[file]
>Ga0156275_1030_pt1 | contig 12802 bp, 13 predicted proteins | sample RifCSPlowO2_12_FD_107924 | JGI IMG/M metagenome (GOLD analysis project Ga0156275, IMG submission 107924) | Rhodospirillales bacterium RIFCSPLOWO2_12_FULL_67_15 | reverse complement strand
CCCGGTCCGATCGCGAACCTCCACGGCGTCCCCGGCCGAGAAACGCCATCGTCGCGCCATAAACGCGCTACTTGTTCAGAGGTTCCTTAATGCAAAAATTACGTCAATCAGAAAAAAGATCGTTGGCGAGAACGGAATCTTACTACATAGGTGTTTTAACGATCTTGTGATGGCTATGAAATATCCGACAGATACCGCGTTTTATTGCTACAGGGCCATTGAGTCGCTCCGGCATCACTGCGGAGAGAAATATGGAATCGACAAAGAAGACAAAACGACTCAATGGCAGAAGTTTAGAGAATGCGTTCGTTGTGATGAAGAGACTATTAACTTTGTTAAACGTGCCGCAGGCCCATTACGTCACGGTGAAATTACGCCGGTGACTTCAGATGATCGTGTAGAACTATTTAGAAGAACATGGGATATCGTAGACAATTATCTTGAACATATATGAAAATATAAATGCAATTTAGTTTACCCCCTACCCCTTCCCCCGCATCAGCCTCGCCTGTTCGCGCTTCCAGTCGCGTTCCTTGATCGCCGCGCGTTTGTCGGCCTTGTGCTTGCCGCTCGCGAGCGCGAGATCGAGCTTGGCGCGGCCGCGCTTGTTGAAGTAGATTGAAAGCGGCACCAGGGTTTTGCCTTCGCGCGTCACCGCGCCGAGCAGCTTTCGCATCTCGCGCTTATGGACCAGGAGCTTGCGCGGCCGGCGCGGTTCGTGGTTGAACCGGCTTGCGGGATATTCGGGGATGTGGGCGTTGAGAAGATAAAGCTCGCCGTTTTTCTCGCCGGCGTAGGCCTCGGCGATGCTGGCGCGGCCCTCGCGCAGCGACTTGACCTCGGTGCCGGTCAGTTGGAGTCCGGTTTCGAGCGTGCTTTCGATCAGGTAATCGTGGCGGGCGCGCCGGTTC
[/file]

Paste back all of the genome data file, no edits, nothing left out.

>Ga0156275_1030_pt1 | contig 12802 bp, 13 predicted proteins | sample RifCSPlowO2_12_FD_107924 | JGI IMG/M metagenome (GOLD analysis project Ga0156275, IMG submission 107924) | Rhodospirillales bacterium RIFCSPLOWO2_12_FULL_67_15 | reverse complement strand
CCCGGTCCGATCGCGAACCTCCACGGCGTCCCCGGCCGAGAAACGCCATCGTCGCGCCATAAACGCGCTACTTGTTCAGAGGTTCCTTAATGCAAAAATTACGTCAATCAGAAAAAAGATCGTTGGCGAGAACGGAATCTTACTACATAGGTGTTTTAACGATCTTGTGATGGCTATGAAATATCCGACAGATACCGCGTTTTATTGCTACAGGGCCATTGAGTCGCTCCGGCATCACTGCGGAGAGAAATATGGAATCGACAAAGAAGACAAAACGACTCAATGGCAGAAGTTTAGAGAATGCGTTCGTTGTGATGAAGAGACTATTAACTTTGTTAAACGTGCCGCAGGCCCATTACGTCACGGTGAAATTACGCCGGTGACTTCAGATGATCGTGTAGAACTATTTAGAAGAACATGGGATATCGTAGACAATTATCTTGAACATATATGAAAATATAAATGCAATTTAGTTTACCCCCTACCCCTTCCCCCGCATCAGCCTCGCCTGTTCGCGCTTCCAGTCGCGTTCCTTGATCGCCGCGCGTTTGTCGGCCTTGTGCTTGCCGCTCGCGAGCGCGAGATCGAGCTTGGCGCGGCCGCGCTTGTTGAAGTAGATTGAAAGCGGCACCAGGGTTTTGCCTTCGCGCGTCACCGCGCCGAGCAGCTTTCGCATCTCGCGCTTATGGACCAGGAGCTTGCGCGGCCGGCGCGGTTCGTGGTTGAACCGGCTTGCGGGATATTCGGGGATGTGGGCGTTGAGAAGATAAAGCTCGCCGTTTTTCTCGCCGGCGTAGGCCTCGGCGATGCTGGCGCGGCCCTCGCGCAGCGACTTGACCTCGGTGCCGGTCAGTTGGAGTCCGGTTTCGAGCGTGCTTTCGATCAGGTAATCGTGGCGGGCGCGCCGGTTC